The number of homes sold declined by 5 percent in Washington, D.C., in September, while median sale prices increased by 3 percent, according to Long & Foster Real Estate’s Market Minute report.
Many neighborhoods within the city outperformed others, including Southwest and Waterfront, where the number of homes sold rose by 36 percent and the median sale price increased by 46 percent. In the Cleveland Park and Kalorama neighborhood, the median sale price jumped by 114 percent, and in the Chevy Chase DC neighborhood it increased by 48 percent.
Active inventory in the District declined by 6 percent overall in September, but 10 individual neighborhoods experienced increases. That includes a 69 percent increase in Logan Circle and Dupont, a 46 percent increase in Foggy Bottom and West end, and a 23 percent increase in Capitol Hill (SE). Homes continued to sell quickly in the city with an average of 31 days on market.
Lack of homes for sale has depressed the number of properties sold month after month, and that was particularly pronounced in September, said Larry “Boomer” Foster, president of Long & Foster Real Estate. Going forward, prices will likely climb beyond the reach of more buyers as mortgage interest rates rise toward the 5 percent mark and wage growth fails to keep up with current cost trends.
Five percent interest rates are still historically low, but consumers over the past few years grew accustomed to much lower rates, and there’s a limit to how much money most people can budget for housing per month, if wages increases aren’t keeping up, Foster said.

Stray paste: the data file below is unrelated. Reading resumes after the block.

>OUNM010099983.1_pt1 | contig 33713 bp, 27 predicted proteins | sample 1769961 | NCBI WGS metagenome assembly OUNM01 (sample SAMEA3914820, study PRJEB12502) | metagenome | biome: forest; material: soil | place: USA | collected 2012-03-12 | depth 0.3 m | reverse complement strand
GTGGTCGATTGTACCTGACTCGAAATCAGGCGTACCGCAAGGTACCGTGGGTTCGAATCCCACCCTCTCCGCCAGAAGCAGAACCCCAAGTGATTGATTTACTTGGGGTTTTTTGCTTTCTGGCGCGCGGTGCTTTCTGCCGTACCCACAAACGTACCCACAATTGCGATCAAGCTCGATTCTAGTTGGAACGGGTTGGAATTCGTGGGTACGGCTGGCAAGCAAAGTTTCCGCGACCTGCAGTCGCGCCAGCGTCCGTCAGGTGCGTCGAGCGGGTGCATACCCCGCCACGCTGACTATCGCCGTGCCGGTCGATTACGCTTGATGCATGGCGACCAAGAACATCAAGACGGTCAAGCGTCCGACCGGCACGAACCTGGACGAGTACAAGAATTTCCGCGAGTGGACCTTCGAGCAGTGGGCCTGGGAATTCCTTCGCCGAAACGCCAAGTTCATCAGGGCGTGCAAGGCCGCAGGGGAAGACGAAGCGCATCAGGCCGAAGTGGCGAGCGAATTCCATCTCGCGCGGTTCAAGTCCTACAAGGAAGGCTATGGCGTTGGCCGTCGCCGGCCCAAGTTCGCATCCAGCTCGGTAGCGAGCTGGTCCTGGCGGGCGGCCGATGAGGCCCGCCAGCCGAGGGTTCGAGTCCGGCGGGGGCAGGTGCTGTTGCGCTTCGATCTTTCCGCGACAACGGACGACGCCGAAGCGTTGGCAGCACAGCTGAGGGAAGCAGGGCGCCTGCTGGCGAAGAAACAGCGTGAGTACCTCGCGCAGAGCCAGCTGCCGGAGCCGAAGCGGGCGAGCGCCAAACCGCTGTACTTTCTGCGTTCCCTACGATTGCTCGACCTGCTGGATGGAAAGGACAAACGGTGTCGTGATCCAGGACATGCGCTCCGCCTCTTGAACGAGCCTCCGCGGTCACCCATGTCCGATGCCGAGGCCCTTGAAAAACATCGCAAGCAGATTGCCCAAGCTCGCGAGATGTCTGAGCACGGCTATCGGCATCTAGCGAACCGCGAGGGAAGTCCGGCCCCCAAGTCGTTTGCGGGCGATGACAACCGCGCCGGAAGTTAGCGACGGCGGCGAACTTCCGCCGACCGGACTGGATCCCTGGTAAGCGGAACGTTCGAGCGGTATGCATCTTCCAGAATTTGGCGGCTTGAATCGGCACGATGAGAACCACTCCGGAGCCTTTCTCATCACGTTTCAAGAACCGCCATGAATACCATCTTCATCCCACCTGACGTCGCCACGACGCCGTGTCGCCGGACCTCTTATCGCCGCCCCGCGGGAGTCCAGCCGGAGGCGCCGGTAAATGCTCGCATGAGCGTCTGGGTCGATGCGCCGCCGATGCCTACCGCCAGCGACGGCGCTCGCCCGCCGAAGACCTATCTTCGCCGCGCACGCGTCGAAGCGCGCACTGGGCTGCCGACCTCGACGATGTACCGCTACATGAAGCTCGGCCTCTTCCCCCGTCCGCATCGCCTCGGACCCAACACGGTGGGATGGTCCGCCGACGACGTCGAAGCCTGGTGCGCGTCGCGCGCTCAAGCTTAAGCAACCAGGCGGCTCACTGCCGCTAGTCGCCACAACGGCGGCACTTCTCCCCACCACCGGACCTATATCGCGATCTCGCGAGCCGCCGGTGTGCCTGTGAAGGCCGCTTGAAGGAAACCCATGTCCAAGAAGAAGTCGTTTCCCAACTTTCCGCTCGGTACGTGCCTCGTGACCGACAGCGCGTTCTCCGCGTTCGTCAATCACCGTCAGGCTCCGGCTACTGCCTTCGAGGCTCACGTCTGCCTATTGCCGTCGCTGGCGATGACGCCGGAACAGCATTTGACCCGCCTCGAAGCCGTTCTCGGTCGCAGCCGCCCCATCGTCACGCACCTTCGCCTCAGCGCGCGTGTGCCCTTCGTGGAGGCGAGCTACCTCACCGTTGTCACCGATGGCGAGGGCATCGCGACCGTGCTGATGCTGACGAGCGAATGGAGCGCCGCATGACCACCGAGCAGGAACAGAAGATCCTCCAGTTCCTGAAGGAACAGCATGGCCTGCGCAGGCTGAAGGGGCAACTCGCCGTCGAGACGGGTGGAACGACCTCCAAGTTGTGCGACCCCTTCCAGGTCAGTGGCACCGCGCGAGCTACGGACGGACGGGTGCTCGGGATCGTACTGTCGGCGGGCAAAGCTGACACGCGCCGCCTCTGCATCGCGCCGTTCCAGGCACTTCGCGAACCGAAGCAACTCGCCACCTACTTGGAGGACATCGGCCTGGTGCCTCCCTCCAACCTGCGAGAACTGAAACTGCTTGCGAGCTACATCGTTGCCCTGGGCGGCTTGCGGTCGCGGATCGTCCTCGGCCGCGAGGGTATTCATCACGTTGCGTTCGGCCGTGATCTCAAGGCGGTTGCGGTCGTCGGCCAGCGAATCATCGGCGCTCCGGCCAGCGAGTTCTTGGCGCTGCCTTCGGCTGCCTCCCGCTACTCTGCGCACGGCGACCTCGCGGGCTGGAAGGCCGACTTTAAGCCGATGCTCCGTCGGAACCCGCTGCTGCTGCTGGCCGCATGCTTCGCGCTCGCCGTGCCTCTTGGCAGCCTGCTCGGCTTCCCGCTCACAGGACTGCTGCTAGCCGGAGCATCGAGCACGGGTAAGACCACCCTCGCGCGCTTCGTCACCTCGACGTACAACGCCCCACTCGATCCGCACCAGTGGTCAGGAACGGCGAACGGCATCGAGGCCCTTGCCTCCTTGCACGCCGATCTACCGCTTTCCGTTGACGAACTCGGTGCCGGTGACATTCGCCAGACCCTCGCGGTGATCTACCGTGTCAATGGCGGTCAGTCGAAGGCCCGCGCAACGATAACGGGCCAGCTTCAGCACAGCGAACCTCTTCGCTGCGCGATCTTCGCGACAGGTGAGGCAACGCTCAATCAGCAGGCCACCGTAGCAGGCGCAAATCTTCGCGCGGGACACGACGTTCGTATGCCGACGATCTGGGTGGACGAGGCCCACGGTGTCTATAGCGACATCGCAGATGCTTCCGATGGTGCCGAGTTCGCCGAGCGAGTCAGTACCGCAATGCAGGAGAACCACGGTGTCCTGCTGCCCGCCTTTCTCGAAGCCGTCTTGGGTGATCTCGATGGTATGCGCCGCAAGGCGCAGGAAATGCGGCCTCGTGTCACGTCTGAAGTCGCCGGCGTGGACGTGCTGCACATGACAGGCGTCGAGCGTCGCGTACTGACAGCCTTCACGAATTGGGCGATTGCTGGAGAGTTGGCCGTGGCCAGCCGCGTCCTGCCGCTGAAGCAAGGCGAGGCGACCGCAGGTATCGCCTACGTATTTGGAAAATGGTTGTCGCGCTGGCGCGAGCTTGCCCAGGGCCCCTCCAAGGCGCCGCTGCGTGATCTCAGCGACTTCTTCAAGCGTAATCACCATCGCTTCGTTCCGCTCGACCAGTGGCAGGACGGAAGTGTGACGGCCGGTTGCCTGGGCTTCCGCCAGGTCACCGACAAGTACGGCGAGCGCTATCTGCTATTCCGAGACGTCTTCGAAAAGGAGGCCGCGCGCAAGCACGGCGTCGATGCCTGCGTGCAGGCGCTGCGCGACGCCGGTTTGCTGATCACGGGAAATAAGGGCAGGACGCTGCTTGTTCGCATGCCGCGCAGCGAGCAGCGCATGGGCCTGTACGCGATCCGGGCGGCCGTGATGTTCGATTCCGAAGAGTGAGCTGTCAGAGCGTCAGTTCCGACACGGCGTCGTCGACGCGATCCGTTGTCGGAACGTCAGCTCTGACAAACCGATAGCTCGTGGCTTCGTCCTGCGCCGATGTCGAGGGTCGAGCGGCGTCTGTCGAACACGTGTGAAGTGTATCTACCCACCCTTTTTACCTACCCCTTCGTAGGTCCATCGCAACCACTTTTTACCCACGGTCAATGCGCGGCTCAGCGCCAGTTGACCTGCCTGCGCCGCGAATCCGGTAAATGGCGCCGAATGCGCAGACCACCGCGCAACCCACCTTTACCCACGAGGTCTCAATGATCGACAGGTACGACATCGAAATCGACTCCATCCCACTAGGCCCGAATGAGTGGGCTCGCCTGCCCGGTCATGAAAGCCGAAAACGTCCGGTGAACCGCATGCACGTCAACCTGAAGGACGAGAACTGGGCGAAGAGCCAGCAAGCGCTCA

“We are getting to the point where we are going to have affordability challenges,” Foster said. “These trends are hyper-local, and buyers need to engage the services of a local Long & Foster agent to walk them through what’s happening in their own backyard.”
The numbers tell a broad story of a market that has seen limited supply consumed by demand, and that is now eroding the number of units sold, Foster said. High demand and low supply could mean higher home prices, but in this case, consumers don’t have more money to spend, especially with rising interest rates.
“Owning a home is still the best way to build wealth, but the longer people wait, the more it’s going to cost them,” Foster said. “If you are in the entry-level price point, or one level up, there isn’t much to buy.”
The Long & Foster Market Minute is an overview of market statistics based on residential real estate transactions for more than 500 local areas and neighborhoods and over 100 counties in eight states. The easy-to-read, easy-to-share reports include information about each area’s units sold, active inventory, median sale prices, list to sold price ratio, days on market and more.
Information included in this report is based on data supplied by Metropolitan Regional Information System and its member associations of Realtors, which are not responsible for its accuracy. The reports include residential real estate transactions within specific geographic regions, not just Long & Foster sales, and they do not reflect all activity in the marketplace. Information contained in this report is deemed reliable but not guaranteed, should be independently verified, and does not constitute an opinion of MRIS or Long & Foster Real Estate.